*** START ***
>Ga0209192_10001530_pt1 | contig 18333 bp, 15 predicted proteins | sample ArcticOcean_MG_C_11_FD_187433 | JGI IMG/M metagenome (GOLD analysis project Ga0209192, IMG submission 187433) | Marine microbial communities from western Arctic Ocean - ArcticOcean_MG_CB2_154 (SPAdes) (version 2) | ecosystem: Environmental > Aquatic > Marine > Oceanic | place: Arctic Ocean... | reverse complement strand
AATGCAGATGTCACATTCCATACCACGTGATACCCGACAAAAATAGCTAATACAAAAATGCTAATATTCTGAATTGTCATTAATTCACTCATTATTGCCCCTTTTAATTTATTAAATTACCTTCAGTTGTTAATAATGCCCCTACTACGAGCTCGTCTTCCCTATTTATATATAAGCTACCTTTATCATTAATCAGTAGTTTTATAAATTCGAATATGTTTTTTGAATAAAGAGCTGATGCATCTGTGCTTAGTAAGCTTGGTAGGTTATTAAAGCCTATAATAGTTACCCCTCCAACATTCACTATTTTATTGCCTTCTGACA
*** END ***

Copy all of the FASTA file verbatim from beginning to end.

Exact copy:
>Ga0209192_10001530_pt1 | contig 18333 bp, 15 predicted proteins | sample ArcticOcean_MG_C_11_FD_187433 | JGI IMG/M metagenome (GOLD analysis project Ga0209192, IMG submission 187433) | Marine microbial communities from western Arctic Ocean - ArcticOcean_MG_CB2_154 (SPAdes) (version 2) | ecosystem: Environmental > Aquatic > Marine > Oceanic | place: Arctic Ocean... | reverse complement strand
AATGCAGATGTCACATTCCATACCACGTGATACCCGACAAAAATAGCTAATACAAAAATGCTAATATTCTGAATTGTCATTAATTCACTCATTATTGCCCCTTTTAATTTATTAAATTACCTTCAGTTGTTAATAATGCCCCTACTACGAGCTCGTCTTCCCTATTTATATATAAGCTACCTTTATCATTAATCAGTAGTTTTATAAATTCGAATATGTTTTTTGAATAAAGAGCTGATGCATCTGTGCTTAGTAAGCTTGGTAGGTTATTAAAGCCTATAATAGTTACCCCTCCAACATTCACTATTTTATTGCCTTCTGACA